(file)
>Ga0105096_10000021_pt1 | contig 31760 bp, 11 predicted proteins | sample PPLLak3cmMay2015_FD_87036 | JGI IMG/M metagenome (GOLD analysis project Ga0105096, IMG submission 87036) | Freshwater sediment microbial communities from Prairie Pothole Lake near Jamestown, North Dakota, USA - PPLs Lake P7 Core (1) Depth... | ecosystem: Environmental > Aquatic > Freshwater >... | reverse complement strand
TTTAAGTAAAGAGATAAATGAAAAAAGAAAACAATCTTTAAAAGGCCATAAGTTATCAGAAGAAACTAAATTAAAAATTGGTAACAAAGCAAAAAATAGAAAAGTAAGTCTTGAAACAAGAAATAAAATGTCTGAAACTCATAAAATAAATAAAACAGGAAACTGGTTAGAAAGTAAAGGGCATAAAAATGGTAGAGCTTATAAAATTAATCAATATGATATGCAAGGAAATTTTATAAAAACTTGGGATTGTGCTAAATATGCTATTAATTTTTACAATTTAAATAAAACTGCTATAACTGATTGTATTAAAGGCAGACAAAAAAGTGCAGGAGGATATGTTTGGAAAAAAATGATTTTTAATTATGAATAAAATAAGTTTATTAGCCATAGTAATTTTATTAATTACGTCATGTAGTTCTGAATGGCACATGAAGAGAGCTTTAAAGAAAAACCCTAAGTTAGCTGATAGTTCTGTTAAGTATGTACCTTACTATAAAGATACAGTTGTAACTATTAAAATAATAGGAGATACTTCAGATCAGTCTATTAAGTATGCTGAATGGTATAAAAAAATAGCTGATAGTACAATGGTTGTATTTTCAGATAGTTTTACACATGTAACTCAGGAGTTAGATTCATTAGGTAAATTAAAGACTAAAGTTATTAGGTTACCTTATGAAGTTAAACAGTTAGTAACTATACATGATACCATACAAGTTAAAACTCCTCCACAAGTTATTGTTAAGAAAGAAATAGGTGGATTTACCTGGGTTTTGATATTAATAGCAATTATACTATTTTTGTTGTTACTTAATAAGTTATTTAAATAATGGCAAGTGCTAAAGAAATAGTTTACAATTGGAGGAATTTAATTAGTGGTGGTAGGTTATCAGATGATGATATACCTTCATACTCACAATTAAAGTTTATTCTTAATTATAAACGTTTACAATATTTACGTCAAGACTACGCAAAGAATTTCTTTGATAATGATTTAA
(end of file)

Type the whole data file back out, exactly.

>Ga0105096_10000021_pt1 | contig 31760 bp, 11 predicted proteins | sample PPLLak3cmMay2015_FD_87036 | JGI IMG/M metagenome (GOLD analysis project Ga0105096, IMG submission 87036) | Freshwater sediment microbial communities from Prairie Pothole Lake near Jamestown, North Dakota, USA - PPLs Lake P7 Core (1) Depth... | ecosystem: Environmental > Aquatic > Freshwater >... | reverse complement strand
TTTAAGTAAAGAGATAAATGAAAAAAGAAAACAATCTTTAAAAGGCCATAAGTTATCAGAAGAAACTAAATTAAAAATTGGTAACAAAGCAAAAAATAGAAAAGTAAGTCTTGAAACAAGAAATAAAATGTCTGAAACTCATAAAATAAATAAAACAGGAAACTGGTTAGAAAGTAAAGGGCATAAAAATGGTAGAGCTTATAAAATTAATCAATATGATATGCAAGGAAATTTTATAAAAACTTGGGATTGTGCTAAATATGCTATTAATTTTTACAATTTAAATAAAACTGCTATAACTGATTGTATTAAAGGCAGACAAAAAAGTGCAGGAGGATATGTTTGGAAAAAAATGATTTTTAATTATGAATAAAATAAGTTTATTAGCCATAGTAATTTTATTAATTACGTCATGTAGTTCTGAATGGCACATGAAGAGAGCTTTAAAGAAAAACCCTAAGTTAGCTGATAGTTCTGTTAAGTATGTACCTTACTATAAAGATACAGTTGTAACTATTAAAATAATAGGAGATACTTCAGATCAGTCTATTAAGTATGCTGAATGGTATAAAAAAATAGCTGATAGTACAATGGTTGTATTTTCAGATAGTTTTACACATGTAACTCAGGAGTTAGATTCATTAGGTAAATTAAAGACTAAAGTTATTAGGTTACCTTATGAAGTTAAACAGTTAGTAACTATACATGATACCATACAAGTTAAAACTCCTCCACAAGTTATTGTTAAGAAAGAAATAGGTGGATTTACCTGGGTTTTGATATTAATAGCAATTATACTATTTTTGTTGTTACTTAATAAGTTATTTAAATAATGGCAAGTGCTAAAGAAATAGTTTACAATTGGAGGAATTTAATTAGTGGTGGTAGGTTATCAGATGATGATATACCTTCATACTCACAATTAAAGTTTATTCTTAATTATAAACGTTTACAATATTTACGTCAAGACTACGCAAAGAATTTCTTTGATAATGATTTAA